Electric feelings rock Burlington waterfront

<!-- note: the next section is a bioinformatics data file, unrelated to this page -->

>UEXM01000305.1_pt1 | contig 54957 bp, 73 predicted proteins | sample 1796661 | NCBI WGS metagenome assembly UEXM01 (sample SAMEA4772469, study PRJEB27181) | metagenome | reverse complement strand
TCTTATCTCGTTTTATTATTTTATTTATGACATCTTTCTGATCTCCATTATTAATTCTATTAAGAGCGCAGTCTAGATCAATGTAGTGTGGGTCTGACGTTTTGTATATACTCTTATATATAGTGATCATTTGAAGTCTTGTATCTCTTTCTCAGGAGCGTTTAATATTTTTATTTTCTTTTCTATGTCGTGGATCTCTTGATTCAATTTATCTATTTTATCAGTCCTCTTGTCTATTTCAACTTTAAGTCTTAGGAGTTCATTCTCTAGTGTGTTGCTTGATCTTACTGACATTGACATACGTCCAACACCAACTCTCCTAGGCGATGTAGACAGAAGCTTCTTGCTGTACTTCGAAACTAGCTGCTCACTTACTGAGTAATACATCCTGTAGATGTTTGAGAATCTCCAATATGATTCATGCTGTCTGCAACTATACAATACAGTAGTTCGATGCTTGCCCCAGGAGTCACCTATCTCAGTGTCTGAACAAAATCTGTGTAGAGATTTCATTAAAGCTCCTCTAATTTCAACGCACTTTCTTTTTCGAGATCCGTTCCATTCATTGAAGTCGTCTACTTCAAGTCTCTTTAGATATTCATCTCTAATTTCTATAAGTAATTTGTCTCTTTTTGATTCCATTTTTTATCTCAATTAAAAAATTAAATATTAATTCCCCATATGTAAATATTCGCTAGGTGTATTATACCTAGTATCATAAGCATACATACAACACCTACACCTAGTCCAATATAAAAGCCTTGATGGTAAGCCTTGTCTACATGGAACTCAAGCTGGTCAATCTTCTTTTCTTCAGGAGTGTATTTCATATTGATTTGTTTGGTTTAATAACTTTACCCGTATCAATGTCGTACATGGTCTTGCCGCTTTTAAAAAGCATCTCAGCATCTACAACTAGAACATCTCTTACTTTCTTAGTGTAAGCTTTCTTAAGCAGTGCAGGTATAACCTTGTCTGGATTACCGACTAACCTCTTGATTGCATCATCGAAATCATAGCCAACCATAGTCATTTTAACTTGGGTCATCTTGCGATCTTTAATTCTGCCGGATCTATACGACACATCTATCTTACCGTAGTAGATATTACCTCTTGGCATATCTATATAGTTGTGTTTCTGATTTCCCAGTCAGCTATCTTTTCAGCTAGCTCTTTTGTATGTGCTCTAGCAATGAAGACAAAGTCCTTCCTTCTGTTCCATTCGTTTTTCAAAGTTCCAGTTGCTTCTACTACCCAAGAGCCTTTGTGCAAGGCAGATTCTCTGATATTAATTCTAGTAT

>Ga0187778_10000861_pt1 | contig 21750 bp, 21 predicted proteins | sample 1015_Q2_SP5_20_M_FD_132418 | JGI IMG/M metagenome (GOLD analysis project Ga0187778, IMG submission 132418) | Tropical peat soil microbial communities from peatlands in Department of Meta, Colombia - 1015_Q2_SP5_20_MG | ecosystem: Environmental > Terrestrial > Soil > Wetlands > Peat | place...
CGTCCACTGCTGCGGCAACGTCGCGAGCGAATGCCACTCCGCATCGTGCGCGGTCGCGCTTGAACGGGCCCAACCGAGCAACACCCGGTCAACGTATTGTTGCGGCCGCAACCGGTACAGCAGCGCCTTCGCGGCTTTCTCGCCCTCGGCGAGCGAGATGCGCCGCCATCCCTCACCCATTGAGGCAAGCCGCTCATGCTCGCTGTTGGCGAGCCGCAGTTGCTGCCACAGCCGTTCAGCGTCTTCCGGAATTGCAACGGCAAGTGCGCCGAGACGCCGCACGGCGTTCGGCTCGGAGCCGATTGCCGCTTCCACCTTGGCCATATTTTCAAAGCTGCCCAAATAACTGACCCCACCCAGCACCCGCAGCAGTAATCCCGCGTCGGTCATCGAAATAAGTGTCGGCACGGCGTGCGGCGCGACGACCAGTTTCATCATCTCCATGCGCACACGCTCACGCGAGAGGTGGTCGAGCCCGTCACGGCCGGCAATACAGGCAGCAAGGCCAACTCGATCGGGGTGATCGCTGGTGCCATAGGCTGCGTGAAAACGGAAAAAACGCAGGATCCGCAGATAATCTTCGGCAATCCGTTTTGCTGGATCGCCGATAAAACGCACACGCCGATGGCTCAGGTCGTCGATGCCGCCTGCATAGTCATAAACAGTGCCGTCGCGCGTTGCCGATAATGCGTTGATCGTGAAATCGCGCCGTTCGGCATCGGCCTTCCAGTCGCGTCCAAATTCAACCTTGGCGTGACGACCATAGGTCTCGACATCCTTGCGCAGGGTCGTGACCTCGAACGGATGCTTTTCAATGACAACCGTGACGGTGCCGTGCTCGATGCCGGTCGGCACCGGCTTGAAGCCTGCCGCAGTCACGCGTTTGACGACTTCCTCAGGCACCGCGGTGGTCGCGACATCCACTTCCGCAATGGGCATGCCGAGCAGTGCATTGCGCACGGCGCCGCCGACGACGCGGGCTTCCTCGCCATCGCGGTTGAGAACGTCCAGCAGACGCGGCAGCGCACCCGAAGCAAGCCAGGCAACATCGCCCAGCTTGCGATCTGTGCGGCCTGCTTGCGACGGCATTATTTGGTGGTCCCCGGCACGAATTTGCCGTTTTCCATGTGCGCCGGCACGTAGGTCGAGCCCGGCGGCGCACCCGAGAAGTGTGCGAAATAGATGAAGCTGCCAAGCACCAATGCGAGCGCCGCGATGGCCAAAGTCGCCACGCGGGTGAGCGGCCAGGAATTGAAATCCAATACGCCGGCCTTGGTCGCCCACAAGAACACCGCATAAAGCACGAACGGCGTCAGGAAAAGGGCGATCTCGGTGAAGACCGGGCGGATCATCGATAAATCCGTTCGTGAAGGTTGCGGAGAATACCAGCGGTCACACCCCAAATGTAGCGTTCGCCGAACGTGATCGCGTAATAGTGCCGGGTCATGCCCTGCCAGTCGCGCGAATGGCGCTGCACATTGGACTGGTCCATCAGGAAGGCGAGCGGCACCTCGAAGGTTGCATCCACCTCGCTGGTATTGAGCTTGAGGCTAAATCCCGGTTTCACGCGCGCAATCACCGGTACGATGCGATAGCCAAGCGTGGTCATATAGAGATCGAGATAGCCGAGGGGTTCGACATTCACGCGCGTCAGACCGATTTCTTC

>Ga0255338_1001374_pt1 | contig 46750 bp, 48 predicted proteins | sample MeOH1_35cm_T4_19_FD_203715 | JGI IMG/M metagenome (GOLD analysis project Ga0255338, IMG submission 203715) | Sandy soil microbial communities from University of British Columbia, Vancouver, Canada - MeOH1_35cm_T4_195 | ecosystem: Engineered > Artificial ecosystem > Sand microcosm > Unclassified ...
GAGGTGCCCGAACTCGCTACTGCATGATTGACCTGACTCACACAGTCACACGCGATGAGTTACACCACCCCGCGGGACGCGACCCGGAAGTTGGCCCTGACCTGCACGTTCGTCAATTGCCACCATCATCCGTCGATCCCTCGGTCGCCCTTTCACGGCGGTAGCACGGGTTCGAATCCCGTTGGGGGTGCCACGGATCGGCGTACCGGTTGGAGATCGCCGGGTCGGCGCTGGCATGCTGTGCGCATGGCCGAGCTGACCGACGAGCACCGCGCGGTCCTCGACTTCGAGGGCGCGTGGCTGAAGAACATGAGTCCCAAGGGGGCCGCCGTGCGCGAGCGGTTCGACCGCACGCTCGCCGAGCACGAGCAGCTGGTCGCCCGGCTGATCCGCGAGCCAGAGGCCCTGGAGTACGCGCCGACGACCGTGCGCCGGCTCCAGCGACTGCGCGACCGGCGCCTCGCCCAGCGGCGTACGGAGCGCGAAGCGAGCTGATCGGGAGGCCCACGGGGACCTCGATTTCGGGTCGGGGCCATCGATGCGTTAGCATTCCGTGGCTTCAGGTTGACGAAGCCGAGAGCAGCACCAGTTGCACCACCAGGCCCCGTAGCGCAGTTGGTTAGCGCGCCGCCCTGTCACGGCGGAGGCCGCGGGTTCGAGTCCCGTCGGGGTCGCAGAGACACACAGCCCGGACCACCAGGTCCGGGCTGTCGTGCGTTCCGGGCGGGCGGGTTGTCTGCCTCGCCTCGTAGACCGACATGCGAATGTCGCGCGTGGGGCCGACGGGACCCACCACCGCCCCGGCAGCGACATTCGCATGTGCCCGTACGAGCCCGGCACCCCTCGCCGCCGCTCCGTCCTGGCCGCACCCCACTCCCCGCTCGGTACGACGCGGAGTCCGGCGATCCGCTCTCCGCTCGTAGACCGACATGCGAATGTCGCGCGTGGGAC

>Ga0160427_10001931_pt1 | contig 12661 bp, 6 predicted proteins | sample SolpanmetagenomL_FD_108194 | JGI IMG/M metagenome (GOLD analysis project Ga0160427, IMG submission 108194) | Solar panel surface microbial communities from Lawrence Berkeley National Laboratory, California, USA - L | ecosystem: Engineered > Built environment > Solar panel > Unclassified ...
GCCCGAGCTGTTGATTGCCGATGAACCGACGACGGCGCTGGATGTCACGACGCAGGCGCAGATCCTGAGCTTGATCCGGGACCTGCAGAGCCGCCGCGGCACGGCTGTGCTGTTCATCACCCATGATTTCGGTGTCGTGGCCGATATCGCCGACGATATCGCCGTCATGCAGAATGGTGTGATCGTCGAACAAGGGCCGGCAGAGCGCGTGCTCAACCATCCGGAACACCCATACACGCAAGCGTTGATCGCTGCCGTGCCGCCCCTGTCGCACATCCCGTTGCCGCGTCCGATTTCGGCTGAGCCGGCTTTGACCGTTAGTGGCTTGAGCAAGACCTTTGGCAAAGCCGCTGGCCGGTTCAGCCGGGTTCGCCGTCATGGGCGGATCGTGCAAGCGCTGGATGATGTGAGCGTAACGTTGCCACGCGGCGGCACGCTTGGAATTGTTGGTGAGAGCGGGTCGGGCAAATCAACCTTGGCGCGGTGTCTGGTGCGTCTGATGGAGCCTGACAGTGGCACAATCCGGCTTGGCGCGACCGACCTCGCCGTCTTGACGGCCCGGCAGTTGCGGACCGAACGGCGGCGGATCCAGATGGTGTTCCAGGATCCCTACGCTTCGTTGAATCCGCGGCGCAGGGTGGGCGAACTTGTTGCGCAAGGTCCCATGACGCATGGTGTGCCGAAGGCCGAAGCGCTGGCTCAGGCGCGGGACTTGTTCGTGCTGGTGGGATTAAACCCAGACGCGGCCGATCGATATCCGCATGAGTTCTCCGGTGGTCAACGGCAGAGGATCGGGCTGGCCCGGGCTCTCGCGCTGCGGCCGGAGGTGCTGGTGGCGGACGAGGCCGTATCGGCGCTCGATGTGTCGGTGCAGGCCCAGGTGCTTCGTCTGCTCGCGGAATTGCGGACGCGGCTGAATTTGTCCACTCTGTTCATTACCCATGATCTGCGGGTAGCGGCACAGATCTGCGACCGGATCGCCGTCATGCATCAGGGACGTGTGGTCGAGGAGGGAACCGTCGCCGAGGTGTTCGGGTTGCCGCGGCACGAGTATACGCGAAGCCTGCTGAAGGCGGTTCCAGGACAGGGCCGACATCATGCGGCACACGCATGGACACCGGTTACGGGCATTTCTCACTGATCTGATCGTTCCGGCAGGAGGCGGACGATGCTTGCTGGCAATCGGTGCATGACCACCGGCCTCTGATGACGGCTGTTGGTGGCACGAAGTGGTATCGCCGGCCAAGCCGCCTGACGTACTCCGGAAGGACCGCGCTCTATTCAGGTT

Listening to the electronic beats of MGMT’s CDs “Oracular Spectacular,” “Congratulations” and their EP “Time to Pretend,” one might wonder what Benjamin Goldwasser and Andrew VanWyngarden do onstage besides sing and perhaps play recordings of synthesized sounds. However, at their Aug. 12 show on the Burlington Waterfront, MGMT proved that they do a whole lot more live than hit a play button. It was a mild night when MGMT walked onstage to face an excited crowd and the sun setting over Lake Champlain. Goldwasser and VanWyngarden, as well as Matthew Asti, James Richardson and Will Berman from their live band, who joined them in the studio for “Congratulations,” showed their musical chops playing guitar, keyboards, bass, drums and singing to a sold out crowd of 4,000 on Aug. 12. In front of a huge screen playing just the sort of psychedelic images you’d imagine, they played songs from both of their full-length albums, interspersing fast-paced, crowd-pleasing favorites “Electric Feel,” “Time to Pretend” and “Kids” with slower tracks featuring long, spacey beats. This caused a strange dynamic of a fairly passive crowd that would only become completely focused when a popular song would start to play. Perhaps the occasional sense of apathy from the crowd can be attributed to the likelihood that much of the crowd probably only knew their most popular songs well. That, or the consumption of alcohol that undoubtedly occurred. The concert had vendors selling UFO, IPA and Harpoon beers. It wasn’t, however, because MGMT didn’t play or sing well. Despite the slightly apathetic crowd, MGMT’s well-executed and creative performance of older songs such as “Weekend Warriors” and the title track from “Congratulations” made me wonder why so many people only know a few of their older songs. While it was refreshing to see that such an electronic band can actually play instruments, and the concert was pretty fantastic overall, the boys of MGMT may have taken it a bit far with the encore. Having already played their three most popular songs, the highly demanded encore was little more than jamming. Had they held out and played “Kids” or “Electric Feel” last, the concert might have ended with more punch. Having seen MGMT play to a crowd of mostly teenagers and young adults, decked out in hipster neons and 80s-influenced threads that bordered on ridiculous, “everyone looks awful,” UVM junior Xana Raymond said. It’s difficult to imagine seeing them play in a different setting. The show was part of the 2010 Maritime Festival and, with people lounging on the grass and crowding up front, it definitely had the laid-back vibe of a festival — which felt like the perfect setting to listen to the hipster-youth synthpop that is MGMT.